By David Cruz
Students at this 30th Holocaust Remembrance got the facts and figures about one of the world’s great tragedies. But this was more than a class trip downtown and a morning away from school. Today’s event — with the theme of We Shall Overcome — was an often moving, first-person account of survival and a rallying cry for tolerance and peace and justice.
“Our job is to reach out to one another, to understand each other, to support the humanity that we see in every single human being,” said Newark Mayor Ras Baraka. “And our young people are here because we want to make sure that they remember the atrocities that took place, so that we can make sure they don’t happen, or they becomes victims of it, but, more importantly, we want to make sure they don’t become perpetrators of it.”
After a ceremonial lighting of candles for survivors, keynote speaker Michael Zeiger told the story of how his family — through the help of a neighbor named Anton — survived, first in a Jewish ghetto and then in an underground bunker, dug out, in darkness, with spoons and knives, by Anton and Zeiger’s father.
“He said, ‘Don’t worry; I will take care of you. I won’t let anyone harm you,’” he recalled before an audience of close to 500. “Life in a bunker. Just visualize a place, a hole four feet deep, enough for six people. Three people this way, three people the opposite way, facing each other. Just like a deck of cards.”
They were liberated by the Soviet army in July of 1944 after a harrowing two years underground.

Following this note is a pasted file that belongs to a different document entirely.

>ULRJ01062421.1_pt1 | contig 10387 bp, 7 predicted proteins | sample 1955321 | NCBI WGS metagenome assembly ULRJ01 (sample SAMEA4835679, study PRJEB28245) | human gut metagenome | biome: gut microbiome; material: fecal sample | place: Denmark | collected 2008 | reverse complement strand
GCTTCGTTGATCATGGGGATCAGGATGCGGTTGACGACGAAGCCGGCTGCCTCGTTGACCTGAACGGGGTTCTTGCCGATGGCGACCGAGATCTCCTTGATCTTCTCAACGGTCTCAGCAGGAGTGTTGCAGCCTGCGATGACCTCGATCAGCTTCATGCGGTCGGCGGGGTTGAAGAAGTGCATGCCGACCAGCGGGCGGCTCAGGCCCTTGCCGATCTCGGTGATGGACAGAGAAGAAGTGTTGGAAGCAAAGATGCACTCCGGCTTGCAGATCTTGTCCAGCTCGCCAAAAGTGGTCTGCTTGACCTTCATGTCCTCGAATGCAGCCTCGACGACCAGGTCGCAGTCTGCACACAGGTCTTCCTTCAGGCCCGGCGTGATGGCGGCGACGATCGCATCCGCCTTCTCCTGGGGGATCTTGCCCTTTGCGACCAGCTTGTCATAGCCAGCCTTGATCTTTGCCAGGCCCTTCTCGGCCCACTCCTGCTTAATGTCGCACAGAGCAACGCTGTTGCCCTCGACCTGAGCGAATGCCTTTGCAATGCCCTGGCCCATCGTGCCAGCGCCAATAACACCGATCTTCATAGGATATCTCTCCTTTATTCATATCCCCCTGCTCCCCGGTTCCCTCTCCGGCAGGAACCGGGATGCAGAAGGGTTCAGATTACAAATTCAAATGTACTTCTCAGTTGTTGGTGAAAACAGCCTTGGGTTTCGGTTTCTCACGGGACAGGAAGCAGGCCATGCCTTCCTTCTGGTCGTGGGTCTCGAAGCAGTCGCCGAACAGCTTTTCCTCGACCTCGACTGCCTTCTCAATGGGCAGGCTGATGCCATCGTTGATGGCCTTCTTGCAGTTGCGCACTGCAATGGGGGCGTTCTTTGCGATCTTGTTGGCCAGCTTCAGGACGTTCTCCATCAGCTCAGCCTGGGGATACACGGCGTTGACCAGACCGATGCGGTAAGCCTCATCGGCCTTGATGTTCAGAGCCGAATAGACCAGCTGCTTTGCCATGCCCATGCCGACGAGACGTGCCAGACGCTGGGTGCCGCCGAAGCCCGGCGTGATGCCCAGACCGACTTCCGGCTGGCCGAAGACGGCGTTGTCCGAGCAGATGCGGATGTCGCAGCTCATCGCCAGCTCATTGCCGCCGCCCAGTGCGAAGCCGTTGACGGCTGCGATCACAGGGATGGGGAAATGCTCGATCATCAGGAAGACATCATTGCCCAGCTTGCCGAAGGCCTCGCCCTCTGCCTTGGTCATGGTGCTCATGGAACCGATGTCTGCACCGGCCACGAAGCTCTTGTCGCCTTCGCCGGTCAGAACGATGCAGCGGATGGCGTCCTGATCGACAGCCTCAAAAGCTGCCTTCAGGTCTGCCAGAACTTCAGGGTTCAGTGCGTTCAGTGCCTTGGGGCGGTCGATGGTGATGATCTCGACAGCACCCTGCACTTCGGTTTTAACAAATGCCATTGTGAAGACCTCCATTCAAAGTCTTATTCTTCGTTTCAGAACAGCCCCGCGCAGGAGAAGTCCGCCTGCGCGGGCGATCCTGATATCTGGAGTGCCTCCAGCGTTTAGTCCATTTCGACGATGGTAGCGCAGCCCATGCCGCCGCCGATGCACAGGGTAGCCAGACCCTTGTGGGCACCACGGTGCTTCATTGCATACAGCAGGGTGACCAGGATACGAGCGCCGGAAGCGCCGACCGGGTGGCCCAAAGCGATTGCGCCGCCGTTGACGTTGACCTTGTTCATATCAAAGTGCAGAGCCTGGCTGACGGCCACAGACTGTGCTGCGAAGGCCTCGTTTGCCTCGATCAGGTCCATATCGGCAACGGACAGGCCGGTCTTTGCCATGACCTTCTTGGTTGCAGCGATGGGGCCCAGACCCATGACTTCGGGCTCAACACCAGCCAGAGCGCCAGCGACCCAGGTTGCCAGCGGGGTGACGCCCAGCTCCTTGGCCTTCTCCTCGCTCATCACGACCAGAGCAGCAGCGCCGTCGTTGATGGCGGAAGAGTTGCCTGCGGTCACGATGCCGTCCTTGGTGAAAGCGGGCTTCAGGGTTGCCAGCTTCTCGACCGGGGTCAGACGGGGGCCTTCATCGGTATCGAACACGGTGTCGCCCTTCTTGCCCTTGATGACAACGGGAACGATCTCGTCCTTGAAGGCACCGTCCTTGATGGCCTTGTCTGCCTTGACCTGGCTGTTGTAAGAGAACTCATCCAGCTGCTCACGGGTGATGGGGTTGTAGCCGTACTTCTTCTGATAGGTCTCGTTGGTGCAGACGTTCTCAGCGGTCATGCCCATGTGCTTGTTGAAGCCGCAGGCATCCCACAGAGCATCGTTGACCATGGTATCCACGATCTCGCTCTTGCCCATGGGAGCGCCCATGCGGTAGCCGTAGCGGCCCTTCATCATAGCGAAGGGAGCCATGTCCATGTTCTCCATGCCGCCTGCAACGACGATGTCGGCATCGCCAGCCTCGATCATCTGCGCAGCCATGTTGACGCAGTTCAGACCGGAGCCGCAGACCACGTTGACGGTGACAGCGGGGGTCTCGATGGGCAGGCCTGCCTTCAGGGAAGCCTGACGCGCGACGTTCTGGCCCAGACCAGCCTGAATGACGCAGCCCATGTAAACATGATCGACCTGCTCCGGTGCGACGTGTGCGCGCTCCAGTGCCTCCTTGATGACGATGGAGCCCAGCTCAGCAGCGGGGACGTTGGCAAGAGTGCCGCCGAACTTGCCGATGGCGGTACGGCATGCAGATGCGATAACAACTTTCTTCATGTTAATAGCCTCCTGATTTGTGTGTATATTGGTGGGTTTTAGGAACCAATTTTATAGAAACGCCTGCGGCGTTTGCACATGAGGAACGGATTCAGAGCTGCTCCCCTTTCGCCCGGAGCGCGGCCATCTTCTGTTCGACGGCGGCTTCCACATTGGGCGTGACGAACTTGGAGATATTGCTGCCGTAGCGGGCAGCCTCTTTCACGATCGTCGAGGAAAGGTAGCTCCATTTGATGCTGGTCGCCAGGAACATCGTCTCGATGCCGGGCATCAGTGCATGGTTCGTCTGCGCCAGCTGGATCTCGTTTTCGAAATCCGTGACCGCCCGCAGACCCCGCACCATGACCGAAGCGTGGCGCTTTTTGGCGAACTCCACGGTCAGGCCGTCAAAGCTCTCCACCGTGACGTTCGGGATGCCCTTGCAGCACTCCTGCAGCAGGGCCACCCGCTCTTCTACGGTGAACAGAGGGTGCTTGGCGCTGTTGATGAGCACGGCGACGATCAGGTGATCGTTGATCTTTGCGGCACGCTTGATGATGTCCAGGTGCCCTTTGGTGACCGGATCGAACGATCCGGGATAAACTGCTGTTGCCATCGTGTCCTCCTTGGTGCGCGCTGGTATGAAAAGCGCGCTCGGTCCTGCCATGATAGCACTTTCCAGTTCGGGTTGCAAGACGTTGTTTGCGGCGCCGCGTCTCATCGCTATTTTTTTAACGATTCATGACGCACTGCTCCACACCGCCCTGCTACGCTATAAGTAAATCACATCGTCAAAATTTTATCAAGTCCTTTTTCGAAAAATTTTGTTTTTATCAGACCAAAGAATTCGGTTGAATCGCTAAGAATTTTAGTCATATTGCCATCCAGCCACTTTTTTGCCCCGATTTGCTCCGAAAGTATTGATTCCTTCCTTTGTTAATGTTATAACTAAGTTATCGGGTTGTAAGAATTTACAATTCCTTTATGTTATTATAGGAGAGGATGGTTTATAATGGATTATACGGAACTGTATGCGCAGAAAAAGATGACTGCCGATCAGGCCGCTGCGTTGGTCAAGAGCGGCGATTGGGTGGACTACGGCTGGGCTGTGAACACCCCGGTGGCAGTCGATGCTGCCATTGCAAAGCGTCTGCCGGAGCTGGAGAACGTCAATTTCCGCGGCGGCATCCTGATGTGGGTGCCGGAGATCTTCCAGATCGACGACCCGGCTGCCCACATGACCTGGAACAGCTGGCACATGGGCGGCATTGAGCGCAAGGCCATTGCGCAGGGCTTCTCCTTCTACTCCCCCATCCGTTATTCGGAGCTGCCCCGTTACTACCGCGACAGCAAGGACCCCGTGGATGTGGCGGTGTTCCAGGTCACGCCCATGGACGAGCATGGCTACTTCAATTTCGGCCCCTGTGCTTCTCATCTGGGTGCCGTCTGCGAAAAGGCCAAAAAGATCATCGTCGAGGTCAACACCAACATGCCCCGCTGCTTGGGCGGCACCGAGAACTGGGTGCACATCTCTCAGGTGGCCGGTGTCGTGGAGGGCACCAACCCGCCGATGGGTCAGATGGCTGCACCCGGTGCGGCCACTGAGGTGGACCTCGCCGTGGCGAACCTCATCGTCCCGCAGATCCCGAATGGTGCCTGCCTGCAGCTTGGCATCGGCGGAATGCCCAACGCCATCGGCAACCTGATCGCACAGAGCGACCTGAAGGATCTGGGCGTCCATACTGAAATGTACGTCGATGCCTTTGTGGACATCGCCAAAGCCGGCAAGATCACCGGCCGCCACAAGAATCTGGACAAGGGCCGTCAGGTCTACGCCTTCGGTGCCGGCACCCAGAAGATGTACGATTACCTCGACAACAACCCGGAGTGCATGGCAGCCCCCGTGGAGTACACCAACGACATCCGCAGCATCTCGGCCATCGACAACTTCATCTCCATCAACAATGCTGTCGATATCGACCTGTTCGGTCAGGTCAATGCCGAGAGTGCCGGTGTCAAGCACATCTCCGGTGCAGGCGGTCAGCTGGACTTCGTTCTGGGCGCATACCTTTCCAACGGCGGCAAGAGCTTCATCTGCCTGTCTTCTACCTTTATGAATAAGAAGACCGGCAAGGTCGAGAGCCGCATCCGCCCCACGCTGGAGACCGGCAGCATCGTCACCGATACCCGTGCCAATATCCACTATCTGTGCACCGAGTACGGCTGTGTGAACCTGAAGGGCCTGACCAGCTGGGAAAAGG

“We were beyond recognition,” he recounted. “We didn’t look human. We couldn’t walk, obviously. We couldn’t talk; we didn’t use our voices. We were just whispering. We were swollen. We couldn’t see. The soldiers were looking at us. We saw tears in their eyes, and one soldier was crossing himself.”
The kids, many having recently just studied the Holocaust, were struck, gathering around Zeiger and other survivors to hear their stories.
“It was mind-blowing,” said student Taleha White. “Coming here and seeing survivors. It was just overwhelming, and how history has changed so much and how we will never forget what happened.”
Student Jade Brame was asked what the stories she heard had to say to a young black woman in Newark. “I think it says to me that I need to pay attention to what goes on in our society,” she responded, “and I need to stay attentive to what’s happening and that I need to take the power that I have in society, voting and take it seriously and use it and apply myself to change our society for the better.”
To forget our history is to condemn ourselves to repeat it, but, every retelling of the horrors of mankind presents an opportunity to shine a light, to open eyes and to protect against forces that would turn back the clock to a time when hatred ruled and no one stood up to challenge it.